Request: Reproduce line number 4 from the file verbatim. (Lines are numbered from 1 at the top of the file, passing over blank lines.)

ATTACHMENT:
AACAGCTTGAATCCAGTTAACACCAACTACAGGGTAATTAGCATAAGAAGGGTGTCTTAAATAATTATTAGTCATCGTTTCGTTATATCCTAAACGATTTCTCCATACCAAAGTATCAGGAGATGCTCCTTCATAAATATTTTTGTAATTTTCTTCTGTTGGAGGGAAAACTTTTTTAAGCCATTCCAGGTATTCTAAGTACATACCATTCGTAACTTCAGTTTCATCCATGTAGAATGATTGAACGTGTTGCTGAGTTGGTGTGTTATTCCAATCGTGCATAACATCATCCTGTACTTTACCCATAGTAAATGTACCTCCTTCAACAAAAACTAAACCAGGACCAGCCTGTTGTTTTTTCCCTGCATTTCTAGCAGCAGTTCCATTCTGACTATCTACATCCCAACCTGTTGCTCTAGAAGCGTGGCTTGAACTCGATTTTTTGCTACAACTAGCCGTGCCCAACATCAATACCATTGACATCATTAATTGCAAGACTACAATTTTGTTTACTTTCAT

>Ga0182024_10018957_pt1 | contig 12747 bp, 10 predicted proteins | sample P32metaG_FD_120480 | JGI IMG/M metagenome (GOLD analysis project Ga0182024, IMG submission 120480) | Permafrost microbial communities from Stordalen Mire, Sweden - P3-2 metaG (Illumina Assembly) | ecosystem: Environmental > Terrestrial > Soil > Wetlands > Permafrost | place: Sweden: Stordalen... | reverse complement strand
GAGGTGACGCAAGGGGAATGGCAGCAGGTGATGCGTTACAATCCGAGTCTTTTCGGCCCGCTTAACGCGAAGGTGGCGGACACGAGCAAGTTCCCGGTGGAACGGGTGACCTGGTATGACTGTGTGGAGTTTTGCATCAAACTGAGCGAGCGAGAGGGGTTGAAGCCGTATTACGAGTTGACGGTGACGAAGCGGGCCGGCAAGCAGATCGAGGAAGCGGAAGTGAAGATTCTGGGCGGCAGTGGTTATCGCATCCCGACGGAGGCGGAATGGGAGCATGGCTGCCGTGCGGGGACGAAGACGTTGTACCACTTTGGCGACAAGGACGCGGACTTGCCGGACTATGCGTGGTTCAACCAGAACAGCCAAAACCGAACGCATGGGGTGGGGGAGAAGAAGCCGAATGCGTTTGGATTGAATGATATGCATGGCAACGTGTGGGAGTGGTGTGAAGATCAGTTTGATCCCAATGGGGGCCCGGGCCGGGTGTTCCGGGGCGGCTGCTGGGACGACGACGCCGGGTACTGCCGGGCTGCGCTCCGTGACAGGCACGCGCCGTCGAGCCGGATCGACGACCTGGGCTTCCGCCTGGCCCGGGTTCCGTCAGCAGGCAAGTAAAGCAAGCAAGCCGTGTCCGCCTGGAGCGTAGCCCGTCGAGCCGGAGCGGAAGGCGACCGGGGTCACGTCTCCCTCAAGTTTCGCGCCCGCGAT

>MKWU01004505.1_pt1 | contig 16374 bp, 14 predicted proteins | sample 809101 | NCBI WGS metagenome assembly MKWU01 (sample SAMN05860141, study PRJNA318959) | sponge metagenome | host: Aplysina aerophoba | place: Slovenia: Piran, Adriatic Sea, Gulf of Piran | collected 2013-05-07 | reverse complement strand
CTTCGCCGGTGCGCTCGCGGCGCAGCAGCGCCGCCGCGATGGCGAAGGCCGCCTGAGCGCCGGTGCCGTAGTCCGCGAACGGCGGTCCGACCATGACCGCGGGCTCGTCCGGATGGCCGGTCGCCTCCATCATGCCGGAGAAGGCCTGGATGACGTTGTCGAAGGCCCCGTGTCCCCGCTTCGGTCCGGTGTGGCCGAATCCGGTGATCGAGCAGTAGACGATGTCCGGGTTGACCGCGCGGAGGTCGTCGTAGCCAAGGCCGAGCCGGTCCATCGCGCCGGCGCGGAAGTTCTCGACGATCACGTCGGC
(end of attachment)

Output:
>MKWU01004505.1_pt1 | contig 16374 bp, 14 predicted proteins | sample 809101 | NCBI WGS metagenome assembly MKWU01 (sample SAMN05860141, study PRJNA318959) | sponge metagenome | host: Aplysina aerophoba | place: Slovenia: Piran, Adriatic Sea, Gulf of Piran | collected 2013-05-07 | reverse complement strand